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Doctors Refused to Test for Valley Fever: Colette Kitlas, 54, Davis

"I hope you never get this. I would never wish this for anyone," says Colette Kitlas, who was repeatedly misdiagnosed.

I got valley fever in Davis, Calif., in October 1999. At that time, many doctors in the area didn’t seem to know about it at all; they just thought it was something down in Arizona that didn’t exist here. But I didn’t travel to any other parts of the valley; I contracted the illness right here in Davis. I’m not sure how I got it, but I live behind a dirt track, I work in the garden and there’s a lot of agriculture.

The disease hit me first with respiratory symptoms. The glands in my neck swelled so large it was like I no longer had a neck. That put pressure on the inner ear so I experienced severe vertigo. I went to the emergency room, and they said I had an inner ear virus. I was so weak that I could barely get out of bed to the bathroom. I was in and out of doctors’ offices. I was diagnosed as having asthma, influenza, a viral infection. I never had a fever, though. I was pretty much bed ridden for four months. I experienced dizziness and extreme fatigue. I felt as if I was having an asthma attack yet I could still breathe.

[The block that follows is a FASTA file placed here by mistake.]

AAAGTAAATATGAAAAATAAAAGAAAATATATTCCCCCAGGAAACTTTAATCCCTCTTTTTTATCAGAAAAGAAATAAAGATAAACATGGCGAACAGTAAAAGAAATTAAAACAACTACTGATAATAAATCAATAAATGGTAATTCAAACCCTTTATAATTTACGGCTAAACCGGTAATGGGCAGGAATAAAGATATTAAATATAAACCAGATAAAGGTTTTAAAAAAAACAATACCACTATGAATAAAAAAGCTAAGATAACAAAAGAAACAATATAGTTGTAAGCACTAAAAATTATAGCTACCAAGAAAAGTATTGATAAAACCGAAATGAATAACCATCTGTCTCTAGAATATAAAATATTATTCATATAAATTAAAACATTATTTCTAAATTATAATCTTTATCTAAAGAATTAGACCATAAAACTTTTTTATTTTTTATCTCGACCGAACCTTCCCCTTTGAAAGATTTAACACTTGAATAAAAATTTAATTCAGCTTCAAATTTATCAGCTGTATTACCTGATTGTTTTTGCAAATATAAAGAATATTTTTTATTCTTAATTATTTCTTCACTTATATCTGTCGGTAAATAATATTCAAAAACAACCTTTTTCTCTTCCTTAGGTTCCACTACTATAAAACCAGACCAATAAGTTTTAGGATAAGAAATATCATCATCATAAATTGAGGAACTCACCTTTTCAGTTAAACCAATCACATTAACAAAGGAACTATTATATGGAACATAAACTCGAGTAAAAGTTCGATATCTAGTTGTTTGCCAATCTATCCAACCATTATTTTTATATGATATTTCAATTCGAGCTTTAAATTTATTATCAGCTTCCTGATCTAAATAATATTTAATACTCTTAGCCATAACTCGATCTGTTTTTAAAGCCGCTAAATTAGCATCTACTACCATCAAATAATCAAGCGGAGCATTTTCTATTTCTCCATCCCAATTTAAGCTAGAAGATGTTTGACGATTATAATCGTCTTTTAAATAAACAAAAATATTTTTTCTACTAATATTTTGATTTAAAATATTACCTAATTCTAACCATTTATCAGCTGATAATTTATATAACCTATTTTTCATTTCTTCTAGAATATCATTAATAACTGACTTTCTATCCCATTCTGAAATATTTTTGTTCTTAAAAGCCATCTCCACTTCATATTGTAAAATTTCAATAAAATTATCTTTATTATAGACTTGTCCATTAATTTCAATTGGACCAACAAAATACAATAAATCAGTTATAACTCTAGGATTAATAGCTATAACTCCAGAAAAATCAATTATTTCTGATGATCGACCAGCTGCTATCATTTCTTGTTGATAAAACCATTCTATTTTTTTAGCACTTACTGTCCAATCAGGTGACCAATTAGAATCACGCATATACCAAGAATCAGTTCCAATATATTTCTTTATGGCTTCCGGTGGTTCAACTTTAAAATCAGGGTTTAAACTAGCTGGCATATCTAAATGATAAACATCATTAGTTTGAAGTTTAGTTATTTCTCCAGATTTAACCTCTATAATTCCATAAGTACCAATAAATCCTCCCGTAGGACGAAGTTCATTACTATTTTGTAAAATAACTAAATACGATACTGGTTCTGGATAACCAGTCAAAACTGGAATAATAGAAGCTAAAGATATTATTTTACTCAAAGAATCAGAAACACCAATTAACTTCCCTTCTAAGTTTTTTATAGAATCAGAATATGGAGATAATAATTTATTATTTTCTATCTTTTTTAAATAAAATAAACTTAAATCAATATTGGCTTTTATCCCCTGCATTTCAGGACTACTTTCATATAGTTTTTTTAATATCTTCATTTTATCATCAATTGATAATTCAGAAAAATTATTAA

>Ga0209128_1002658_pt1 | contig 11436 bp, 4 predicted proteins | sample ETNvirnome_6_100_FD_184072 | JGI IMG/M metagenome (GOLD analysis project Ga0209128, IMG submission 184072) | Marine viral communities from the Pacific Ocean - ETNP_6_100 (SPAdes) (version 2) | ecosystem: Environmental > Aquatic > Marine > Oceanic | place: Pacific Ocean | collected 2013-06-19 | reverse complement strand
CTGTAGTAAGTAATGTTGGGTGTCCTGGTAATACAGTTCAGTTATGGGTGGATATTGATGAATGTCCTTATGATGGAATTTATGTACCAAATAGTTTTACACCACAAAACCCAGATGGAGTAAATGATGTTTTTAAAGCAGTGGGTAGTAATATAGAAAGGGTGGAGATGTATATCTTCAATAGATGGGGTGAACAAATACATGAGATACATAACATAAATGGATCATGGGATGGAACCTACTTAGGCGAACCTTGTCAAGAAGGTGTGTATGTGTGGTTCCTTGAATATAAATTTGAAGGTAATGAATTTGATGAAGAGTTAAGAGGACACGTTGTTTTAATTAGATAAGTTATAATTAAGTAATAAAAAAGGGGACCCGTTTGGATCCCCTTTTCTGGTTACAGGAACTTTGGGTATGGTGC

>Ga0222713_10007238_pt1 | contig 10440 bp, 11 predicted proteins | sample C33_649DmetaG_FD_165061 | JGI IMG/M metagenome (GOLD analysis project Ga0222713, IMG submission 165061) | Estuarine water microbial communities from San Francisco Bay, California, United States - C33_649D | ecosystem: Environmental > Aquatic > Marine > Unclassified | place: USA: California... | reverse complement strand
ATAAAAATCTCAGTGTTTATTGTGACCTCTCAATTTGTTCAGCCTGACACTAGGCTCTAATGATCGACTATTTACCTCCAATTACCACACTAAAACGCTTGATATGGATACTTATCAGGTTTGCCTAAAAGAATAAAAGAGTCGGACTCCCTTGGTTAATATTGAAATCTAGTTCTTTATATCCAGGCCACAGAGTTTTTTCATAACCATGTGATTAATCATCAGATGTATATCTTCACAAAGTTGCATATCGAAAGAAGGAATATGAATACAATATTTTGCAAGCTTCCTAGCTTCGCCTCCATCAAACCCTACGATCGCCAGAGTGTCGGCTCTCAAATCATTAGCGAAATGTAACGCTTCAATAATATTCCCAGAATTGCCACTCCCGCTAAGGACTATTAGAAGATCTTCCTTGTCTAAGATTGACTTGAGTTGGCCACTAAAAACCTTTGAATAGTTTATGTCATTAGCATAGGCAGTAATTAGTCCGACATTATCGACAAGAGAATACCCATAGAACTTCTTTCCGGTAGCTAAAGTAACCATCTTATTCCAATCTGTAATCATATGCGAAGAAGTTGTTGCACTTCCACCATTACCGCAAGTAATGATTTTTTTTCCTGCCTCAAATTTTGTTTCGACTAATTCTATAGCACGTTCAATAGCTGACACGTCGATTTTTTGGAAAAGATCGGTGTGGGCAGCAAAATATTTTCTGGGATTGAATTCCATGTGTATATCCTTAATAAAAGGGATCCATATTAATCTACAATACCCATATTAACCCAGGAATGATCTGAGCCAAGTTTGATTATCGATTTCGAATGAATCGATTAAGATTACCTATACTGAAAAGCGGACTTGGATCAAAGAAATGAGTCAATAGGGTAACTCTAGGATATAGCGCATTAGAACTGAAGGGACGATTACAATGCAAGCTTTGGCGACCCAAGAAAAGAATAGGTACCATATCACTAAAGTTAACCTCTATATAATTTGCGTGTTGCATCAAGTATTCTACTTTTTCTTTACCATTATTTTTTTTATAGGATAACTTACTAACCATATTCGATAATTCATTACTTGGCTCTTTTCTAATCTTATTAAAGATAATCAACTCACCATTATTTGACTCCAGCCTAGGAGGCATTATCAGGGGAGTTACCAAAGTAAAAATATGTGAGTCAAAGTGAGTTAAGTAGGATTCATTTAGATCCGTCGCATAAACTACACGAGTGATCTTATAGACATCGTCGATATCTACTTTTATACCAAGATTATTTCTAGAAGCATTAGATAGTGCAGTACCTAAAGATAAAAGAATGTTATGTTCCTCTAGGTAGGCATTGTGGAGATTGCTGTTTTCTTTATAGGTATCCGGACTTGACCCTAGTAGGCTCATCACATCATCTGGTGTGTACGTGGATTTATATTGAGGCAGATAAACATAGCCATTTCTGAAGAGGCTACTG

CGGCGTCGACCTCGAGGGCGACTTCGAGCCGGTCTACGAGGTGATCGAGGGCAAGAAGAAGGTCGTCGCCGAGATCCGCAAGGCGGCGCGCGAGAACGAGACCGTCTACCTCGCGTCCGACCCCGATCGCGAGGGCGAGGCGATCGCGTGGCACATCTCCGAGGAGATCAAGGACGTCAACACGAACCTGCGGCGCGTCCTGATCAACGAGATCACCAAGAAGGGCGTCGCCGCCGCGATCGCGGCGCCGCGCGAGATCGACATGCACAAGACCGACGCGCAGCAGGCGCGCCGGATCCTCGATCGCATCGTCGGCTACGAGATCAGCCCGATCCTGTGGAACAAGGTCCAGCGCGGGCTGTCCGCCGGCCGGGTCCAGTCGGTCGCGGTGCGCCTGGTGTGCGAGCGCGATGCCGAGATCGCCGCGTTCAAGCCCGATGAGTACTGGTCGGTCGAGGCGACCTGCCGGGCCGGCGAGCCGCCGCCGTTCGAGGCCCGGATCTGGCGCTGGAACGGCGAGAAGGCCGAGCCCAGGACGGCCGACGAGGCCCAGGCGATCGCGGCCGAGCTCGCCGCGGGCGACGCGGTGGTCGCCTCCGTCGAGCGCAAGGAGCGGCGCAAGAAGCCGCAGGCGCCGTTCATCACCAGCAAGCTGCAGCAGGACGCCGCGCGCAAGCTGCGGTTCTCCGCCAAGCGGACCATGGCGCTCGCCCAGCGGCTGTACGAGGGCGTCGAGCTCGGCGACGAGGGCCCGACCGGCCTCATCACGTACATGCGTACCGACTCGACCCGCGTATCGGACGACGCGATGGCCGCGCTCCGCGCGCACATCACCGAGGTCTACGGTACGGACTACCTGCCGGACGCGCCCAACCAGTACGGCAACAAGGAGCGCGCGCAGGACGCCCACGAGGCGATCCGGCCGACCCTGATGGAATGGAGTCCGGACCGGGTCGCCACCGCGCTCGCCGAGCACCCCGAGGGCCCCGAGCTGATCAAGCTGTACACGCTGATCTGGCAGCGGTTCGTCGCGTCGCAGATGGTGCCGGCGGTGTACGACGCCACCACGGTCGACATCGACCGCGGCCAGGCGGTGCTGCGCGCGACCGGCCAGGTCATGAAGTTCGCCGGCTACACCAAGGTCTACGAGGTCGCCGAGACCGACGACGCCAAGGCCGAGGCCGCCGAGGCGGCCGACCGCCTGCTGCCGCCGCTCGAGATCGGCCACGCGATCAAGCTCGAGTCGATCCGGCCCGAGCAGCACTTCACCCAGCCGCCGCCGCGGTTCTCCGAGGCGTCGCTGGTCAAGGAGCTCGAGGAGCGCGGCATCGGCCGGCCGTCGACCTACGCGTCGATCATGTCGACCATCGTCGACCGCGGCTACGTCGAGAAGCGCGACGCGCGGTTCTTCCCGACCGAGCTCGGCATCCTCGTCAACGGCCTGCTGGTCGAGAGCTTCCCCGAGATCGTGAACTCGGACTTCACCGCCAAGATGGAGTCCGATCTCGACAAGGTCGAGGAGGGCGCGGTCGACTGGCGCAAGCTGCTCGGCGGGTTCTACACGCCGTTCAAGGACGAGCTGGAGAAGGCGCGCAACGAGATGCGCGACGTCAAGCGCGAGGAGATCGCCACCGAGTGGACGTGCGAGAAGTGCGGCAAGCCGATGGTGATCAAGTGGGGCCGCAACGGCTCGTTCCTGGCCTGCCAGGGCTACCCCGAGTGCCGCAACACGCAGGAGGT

It impacted my family, too. I could not get involved with my teenage son; I couldn’t even cook meals -- I was too weak. After about a year, a friend of my husband’s said his wife, who lived in Sacramento had something called valley fever. I did all kinds of reading and research. I called the Center for Valley Fever in Arizona. A doctor got on the phone with me and talked to me for an hour and a half, asking me all kinds of questions over the phone. He said: ‘You sound like you definitely have valley fever.’

He gave me information on valley fever testing, but my doctor said it was ridiculous. So I got ignored. Eventually, though, I got tested and diagnosed, and I did have valley fever. It took me 2.5 years to completely recover from all that. It was scary: I thought I was going crazy. Doctors thought I was exaggerating my symptoms. After I finally recovered, I kept telling people: I hope you never get this. I would never wish this for anyone.

Hopefully, some day many more doctors will be informed of valley fever and its seriousness. In this way, maybe others will not have to suffer needlessly.

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